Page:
N.Y. Gov. Pataki: Number of Fatal Crashes at Lowest Level Since 1920

January 10, 2005

New York Gov. George Pataki on Monday announced that the number of fatal crashes on New York State’s highways continue to decline. Traffic statistics compiled by the New York State Department of Motor Vehicles (DMV) and the Governor’s Traffic Safety Committee (GTSC) showed fewer traffic fatalities and the lowest number of fatal crashes in the state since 1920, the first year these records were kept.

“Thanks to the outstanding work of State and local law enforcement officials, a tougher DWI law and proven traffic safety initiatives like ‘Buckle Up New York,’ the number of fatal traffic accidents in New York are at their lowest level in more than 80 years,” the Governor said. “But we’re committed to doing even more to make our roadways even safer, and that is why I will again renew my call this Session to pass tougher laws that further crack down on drunk driving and deadly drivers.”

In his State of the State Address last Wednesday, Gov. Pataki said that he will again propose deadly driver legislation as part of his comprehensive anti-crime package that he will submit to the Legislature this Session. The Governor proposed a bill last year that would help remove dangerous drivers from New York’s roadways by giving prosecutors the tools they need to penalize irresponsible drivers who needlessly put their fellow New Yorkers at risk.

Statistics show the rate of 1.1 deaths per 100 million vehicle miles traveled is the safest year since records began in 1920, with a rate of 16.32 per hundred million vehicle miles. Figures compiled by DMV and GTSC showed that there were 1,351 fatal crashes and 1,477 people were killed on New York’s roadways in 2003, compared to 1,439 people killed in 1920. However, there were significantly fewer vehicles on the highways in 1920. In 2002, there were 1,390 fatal crashes and 1,509 deaths on New York’s roads.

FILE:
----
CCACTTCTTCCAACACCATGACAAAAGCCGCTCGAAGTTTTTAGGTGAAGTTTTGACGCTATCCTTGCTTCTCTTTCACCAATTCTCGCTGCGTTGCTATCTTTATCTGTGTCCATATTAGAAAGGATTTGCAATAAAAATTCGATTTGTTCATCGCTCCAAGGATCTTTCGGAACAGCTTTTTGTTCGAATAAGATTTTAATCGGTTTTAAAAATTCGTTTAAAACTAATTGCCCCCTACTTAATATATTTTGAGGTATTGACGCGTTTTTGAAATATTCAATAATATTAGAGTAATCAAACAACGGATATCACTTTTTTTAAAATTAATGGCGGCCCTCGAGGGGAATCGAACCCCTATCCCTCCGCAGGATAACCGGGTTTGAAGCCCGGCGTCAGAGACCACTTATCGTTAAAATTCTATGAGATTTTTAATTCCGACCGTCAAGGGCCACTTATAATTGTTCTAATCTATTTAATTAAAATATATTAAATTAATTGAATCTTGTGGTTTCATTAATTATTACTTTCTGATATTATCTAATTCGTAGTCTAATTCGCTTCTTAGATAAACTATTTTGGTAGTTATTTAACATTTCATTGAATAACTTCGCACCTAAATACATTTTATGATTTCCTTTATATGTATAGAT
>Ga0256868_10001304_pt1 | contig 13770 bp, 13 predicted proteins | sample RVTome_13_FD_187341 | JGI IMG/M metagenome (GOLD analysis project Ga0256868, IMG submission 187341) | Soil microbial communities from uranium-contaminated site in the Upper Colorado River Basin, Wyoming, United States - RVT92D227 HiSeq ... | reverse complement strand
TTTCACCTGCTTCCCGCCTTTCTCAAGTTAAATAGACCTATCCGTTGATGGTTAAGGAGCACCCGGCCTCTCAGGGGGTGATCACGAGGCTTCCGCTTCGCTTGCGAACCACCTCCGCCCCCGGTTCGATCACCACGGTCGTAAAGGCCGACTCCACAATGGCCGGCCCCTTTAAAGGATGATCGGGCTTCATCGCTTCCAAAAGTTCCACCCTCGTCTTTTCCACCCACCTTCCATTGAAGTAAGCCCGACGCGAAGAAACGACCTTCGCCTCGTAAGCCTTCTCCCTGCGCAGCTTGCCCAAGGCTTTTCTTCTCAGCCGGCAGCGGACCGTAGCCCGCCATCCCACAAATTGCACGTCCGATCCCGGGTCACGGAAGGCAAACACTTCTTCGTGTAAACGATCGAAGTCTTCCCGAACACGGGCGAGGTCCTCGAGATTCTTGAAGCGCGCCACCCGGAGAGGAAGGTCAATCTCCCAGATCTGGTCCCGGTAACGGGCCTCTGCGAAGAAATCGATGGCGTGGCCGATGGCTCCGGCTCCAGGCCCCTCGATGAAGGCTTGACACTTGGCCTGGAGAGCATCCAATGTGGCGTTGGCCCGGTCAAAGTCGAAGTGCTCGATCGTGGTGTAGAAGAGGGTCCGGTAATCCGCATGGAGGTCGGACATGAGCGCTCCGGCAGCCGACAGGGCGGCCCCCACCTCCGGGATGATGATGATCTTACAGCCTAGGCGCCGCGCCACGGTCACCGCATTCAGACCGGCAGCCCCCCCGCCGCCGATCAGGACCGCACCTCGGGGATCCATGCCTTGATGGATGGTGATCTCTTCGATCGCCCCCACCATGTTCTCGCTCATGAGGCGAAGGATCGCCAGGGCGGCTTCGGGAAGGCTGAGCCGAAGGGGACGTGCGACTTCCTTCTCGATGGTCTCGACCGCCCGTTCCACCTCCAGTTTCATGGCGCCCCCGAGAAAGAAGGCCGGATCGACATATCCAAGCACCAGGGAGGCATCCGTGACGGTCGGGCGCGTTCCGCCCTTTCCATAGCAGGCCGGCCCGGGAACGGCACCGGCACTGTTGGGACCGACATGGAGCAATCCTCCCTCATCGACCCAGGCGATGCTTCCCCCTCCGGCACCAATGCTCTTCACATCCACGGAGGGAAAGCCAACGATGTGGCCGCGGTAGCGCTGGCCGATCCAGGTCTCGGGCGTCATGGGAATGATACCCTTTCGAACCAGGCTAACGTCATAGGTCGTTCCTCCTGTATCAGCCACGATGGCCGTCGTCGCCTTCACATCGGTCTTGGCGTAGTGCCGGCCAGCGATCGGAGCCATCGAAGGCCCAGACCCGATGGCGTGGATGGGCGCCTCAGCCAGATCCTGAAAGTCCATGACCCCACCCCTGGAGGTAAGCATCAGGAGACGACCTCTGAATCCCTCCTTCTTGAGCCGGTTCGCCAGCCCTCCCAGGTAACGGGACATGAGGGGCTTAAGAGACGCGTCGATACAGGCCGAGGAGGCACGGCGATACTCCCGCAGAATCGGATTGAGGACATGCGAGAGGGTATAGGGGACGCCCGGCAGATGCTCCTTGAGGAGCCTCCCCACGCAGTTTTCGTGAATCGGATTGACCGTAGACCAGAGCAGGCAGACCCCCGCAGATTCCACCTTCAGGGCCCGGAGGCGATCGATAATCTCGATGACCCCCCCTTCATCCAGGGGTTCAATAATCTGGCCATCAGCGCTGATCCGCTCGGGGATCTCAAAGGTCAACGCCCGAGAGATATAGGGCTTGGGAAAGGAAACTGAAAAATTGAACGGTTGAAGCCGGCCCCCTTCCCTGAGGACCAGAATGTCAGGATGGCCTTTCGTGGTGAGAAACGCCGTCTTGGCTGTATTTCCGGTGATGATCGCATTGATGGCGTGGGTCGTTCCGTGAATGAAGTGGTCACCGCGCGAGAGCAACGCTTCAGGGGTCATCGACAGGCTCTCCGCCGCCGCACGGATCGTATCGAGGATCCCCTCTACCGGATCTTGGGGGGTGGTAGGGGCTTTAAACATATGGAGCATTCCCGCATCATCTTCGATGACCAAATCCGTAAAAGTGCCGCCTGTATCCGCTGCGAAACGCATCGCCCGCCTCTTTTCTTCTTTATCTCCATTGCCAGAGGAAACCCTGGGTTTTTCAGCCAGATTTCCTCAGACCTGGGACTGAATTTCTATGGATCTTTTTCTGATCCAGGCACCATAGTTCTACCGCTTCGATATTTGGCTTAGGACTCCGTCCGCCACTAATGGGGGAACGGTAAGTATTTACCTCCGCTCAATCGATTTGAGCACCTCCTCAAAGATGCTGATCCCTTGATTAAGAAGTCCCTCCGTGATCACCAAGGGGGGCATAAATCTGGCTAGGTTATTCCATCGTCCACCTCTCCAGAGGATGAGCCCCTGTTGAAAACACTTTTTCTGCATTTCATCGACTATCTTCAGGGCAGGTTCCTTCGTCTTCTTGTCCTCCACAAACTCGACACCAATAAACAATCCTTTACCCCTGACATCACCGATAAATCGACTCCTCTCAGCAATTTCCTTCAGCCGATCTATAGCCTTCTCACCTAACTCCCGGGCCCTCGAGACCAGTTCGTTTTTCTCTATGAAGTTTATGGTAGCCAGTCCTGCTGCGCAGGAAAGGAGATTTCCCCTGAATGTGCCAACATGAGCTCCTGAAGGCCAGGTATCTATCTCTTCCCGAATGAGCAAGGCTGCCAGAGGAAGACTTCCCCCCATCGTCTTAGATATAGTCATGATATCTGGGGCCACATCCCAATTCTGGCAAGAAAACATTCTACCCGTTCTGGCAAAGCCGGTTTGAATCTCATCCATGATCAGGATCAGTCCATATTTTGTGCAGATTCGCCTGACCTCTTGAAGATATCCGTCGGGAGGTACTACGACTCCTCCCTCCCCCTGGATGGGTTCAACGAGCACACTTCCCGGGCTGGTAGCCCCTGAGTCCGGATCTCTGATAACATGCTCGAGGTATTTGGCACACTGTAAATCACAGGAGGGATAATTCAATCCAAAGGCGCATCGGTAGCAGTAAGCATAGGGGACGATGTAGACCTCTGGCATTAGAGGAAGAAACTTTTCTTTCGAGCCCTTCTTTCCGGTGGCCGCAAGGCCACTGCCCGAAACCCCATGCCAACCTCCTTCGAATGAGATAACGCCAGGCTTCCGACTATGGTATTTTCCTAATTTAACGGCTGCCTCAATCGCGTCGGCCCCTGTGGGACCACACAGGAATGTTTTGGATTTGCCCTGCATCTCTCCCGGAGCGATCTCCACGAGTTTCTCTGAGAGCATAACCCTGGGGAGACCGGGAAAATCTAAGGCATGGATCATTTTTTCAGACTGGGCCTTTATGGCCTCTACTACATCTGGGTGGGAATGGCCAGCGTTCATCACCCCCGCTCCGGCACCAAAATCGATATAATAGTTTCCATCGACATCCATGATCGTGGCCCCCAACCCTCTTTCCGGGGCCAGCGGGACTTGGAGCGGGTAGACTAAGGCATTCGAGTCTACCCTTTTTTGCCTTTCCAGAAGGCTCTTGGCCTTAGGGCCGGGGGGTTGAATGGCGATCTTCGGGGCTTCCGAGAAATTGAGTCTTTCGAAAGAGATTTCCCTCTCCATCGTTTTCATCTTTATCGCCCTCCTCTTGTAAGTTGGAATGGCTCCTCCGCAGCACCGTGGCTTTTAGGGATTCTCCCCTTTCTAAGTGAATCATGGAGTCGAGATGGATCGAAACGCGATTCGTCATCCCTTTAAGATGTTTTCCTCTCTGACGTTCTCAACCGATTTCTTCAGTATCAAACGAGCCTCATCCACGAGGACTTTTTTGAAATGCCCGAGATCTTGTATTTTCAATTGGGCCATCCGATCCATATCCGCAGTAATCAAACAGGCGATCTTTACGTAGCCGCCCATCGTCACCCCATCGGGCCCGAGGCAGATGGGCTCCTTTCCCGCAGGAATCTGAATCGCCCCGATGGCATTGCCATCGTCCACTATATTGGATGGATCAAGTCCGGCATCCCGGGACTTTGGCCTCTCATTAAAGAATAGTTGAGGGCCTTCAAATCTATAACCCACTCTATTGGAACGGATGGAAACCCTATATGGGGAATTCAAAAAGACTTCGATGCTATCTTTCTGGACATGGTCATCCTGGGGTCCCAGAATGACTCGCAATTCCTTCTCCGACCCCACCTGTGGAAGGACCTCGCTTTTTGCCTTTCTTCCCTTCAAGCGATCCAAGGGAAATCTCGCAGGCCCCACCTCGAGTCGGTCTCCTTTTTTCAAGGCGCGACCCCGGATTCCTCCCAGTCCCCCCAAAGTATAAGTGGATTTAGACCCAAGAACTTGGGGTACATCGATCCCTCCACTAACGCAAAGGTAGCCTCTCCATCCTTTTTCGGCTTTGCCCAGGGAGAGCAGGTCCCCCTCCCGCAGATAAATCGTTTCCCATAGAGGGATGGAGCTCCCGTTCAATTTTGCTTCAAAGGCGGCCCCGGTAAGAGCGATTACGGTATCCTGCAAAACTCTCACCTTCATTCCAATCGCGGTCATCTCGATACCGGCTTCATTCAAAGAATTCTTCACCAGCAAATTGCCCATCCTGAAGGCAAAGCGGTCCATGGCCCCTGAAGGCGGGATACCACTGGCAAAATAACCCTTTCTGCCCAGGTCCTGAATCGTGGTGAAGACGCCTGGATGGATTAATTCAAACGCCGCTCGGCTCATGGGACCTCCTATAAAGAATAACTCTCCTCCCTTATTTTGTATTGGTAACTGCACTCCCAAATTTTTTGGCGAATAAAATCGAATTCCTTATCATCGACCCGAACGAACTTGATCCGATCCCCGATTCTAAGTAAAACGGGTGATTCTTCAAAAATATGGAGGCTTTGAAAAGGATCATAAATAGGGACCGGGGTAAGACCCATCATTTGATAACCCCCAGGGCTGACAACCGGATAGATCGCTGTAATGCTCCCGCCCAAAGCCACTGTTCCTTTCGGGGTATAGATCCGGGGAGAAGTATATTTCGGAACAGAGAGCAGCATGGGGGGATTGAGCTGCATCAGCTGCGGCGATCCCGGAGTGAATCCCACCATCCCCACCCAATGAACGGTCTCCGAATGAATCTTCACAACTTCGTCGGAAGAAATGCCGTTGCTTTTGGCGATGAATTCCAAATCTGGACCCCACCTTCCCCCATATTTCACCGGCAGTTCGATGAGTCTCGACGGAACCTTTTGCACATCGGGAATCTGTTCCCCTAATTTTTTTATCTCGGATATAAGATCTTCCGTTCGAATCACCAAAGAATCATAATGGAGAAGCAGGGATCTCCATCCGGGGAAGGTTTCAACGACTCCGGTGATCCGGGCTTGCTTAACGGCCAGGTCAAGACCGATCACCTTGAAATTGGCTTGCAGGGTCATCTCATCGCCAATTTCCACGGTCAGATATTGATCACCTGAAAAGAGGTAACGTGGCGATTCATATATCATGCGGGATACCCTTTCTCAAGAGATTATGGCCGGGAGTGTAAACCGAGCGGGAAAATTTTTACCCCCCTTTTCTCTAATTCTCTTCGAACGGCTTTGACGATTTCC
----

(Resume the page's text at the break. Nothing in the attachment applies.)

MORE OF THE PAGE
New York State Police Superintendent Wayne Bennett said, “New York’s tough laws targeting seatbelt violators and impaired and aggressive drivers, combined with strict enforcement, has made New York one of the safest states in the nation in which to drive. The vast majority of New Yorkers continue to help maintain this reputation by buckling up while on the road.”

The Institute of Traffic Safety Management and Research (ITSMR) compiled the data for the Department of Motor Vehicles and the Governor’s Traffic Safety Committee (GTSC).

Additional statistics compiled by the DMV and GTSC show:

* A rate of 13 deaths per 100,000 licensed drivers is the safest year on record (these records on drivers licenses go back to 1931 when there were approximately 3,010,000 licenses issued, today there are more than 10-million licensed drivers).
* The rate of deaths per 100,000 population was 7.7 in 2003, which is the safest year on record (this measure was introduced in 1966, and was 16.0 at that time). – Vehicle occupant fatalities were down more than 4.2 percent from 2002.
* Over the past three decades, the number of fatal crashes in New York State has declined by more than 50%. There were 2,843 fatal crashes in 1973; 1,918 fatal crashes in 1983; 1,623 fatal crashes in 1993; and 1,351 fatal crashes in 2003.

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